Swiss Trade Surplus Largest in Nearly 2-1/2 Years


The Swiss trade surplus widened sharply to CHF 3.3 billion in June 2019 from a downwardly revised CHF 1.5 billion in the previous month. This was the largest trade surplus since January 2017, as exports rose while imports fell.

Exports increased 8.5 percent from a month earlier to CHF 20.4 billion in June, driven by sales of chemical and pharmaceutical products (23.8 percent). By contrast, sales decreased for machinery and electronics (-7.5 percent); food, beverages and tobacco (-1.3 percent); metals (-4.7 percent); watchmaking (-7.1 percent); precision instruments (-4.2 percent), and jewellery (-8.5 percent).

Among major trade partners, exports rose to the US (15.8 percent); Spain (13.8 percent); the Netherlands (18.7 percent); Ireland (9.1 percent); Austria (1.7 percent); Singapore (5.8 percent); Hong Kong (3.8 percent), and South Korea (2.6 percent). Meantime, there were decreases in exports to China (-4.8 percent); Japan (-3.4 percent); Germany (-0.6 percent); France (-1.5 percent), and Italy (-3.9 percent).

Imports declined 0.8 percent to CHF 17.1 billion, mainly due to lower purchases of machinery and electronics (-2.6 percent); jewellery (-23.1 percent); and metals (-1.7 percent). On the other hand, imports rose for: pharmaceutical products (6.0 percent); vehicles (2.8 percent); textiles, clothing, footwear (0.3 percent), and food, beverages and tobacco (2.7 percent)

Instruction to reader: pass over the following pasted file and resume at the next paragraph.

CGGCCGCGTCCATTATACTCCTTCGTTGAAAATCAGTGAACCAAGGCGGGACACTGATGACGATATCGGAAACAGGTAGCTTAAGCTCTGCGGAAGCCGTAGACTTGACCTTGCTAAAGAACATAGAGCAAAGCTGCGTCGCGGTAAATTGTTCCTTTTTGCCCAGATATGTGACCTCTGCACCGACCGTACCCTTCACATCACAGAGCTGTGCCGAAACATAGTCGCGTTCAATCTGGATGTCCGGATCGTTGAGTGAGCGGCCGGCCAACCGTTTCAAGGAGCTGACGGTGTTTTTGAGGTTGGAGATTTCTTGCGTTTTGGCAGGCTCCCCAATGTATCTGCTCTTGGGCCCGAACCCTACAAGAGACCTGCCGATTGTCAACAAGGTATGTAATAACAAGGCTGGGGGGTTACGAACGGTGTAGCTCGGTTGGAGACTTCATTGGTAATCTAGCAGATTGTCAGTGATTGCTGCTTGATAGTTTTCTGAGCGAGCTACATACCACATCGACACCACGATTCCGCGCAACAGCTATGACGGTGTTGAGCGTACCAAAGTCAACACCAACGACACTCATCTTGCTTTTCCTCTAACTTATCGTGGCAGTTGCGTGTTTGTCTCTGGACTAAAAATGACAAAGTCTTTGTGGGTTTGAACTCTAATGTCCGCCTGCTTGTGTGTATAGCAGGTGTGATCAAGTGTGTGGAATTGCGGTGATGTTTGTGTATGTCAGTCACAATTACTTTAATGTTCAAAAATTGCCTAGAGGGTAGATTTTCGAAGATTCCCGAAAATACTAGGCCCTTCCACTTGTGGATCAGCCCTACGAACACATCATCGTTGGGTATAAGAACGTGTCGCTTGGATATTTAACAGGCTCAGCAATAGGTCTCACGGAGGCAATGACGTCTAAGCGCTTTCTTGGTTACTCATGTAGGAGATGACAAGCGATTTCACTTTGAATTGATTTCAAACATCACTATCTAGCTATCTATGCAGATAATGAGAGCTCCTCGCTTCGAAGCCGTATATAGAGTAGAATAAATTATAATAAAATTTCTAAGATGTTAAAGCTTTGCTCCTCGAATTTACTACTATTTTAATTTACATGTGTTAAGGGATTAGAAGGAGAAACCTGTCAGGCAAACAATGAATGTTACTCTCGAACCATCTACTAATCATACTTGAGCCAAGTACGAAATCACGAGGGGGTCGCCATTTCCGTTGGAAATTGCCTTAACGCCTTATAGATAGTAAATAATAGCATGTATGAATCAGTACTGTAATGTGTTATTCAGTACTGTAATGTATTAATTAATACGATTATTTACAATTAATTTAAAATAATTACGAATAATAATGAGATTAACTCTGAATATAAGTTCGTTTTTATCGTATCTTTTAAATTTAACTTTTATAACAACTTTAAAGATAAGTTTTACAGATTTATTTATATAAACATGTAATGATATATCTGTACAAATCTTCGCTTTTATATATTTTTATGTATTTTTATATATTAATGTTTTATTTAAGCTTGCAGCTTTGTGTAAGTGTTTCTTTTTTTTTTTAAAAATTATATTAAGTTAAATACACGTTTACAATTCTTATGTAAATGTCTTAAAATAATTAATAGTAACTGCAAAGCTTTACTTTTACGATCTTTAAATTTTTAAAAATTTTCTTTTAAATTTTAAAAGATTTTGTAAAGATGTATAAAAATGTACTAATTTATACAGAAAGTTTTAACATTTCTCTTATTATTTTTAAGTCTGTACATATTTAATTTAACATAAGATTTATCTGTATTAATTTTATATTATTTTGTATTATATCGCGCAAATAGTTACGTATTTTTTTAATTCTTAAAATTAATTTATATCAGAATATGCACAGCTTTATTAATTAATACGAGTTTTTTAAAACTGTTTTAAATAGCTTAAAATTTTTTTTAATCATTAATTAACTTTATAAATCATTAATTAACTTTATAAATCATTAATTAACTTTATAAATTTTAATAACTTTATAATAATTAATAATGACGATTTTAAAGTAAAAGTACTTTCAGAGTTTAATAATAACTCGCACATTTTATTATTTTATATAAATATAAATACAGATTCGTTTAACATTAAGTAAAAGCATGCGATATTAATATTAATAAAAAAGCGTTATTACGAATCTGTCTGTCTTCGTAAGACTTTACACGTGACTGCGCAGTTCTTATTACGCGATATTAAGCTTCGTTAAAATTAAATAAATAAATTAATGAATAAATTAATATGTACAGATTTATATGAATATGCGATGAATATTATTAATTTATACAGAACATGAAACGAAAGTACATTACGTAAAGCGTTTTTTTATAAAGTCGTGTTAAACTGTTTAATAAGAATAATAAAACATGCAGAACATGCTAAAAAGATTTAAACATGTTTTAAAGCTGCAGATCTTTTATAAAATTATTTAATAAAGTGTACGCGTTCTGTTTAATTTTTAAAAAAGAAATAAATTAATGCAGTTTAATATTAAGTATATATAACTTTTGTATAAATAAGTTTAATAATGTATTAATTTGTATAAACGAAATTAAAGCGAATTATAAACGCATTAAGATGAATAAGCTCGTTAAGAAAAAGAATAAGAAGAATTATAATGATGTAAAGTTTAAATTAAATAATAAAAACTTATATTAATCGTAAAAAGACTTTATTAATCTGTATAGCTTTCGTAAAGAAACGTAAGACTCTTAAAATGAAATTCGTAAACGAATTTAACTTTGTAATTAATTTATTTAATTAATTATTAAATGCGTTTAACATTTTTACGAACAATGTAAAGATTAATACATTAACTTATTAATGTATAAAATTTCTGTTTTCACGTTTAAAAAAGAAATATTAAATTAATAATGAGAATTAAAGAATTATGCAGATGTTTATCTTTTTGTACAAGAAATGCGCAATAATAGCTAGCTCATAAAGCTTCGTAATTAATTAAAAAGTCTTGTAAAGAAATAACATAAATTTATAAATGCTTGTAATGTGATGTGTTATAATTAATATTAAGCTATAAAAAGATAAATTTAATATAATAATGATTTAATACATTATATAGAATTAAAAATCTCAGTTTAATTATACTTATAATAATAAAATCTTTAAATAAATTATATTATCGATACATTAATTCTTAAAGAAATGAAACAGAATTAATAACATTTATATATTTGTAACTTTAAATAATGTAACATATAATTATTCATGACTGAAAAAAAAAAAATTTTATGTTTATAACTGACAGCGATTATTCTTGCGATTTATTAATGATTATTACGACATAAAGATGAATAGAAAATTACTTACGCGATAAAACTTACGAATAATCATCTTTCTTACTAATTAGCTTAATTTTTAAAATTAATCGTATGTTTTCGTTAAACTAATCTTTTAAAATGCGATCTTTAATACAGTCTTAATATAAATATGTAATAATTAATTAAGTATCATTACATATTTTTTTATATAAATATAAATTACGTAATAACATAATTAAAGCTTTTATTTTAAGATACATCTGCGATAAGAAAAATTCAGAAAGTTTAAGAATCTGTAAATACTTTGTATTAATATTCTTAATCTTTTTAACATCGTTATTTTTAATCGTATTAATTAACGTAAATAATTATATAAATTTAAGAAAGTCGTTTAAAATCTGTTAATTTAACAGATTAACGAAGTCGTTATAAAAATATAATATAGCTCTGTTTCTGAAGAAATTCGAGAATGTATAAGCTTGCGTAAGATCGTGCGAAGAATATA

Among major trade partners, imports went down from the US (-7.2 percent); China (-0.9 percent); Germany (-4.1 percent); France (-13.2 percent); Belgium (-17.2 percent); Italy (-1.0 percent); Spain (-4.9 percent); Austria (-9.4 percent), and Singapore (-16.6 percent) while imports fell from Japan (9.0 percent); Ireland (30.2 percent).

Considering the first half of the year, the trade surplus widened to CHF 12.9 billion from CHF 8.7 billion in the same period of 2018.
 
 


Swiss Trade Surplus Largest in Nearly 2-1/2 Years


Swiss Customs Administration | Chusnul Ch Manan | chusnul@tradingeconomics.com
7/18/2019 7:14:04 AM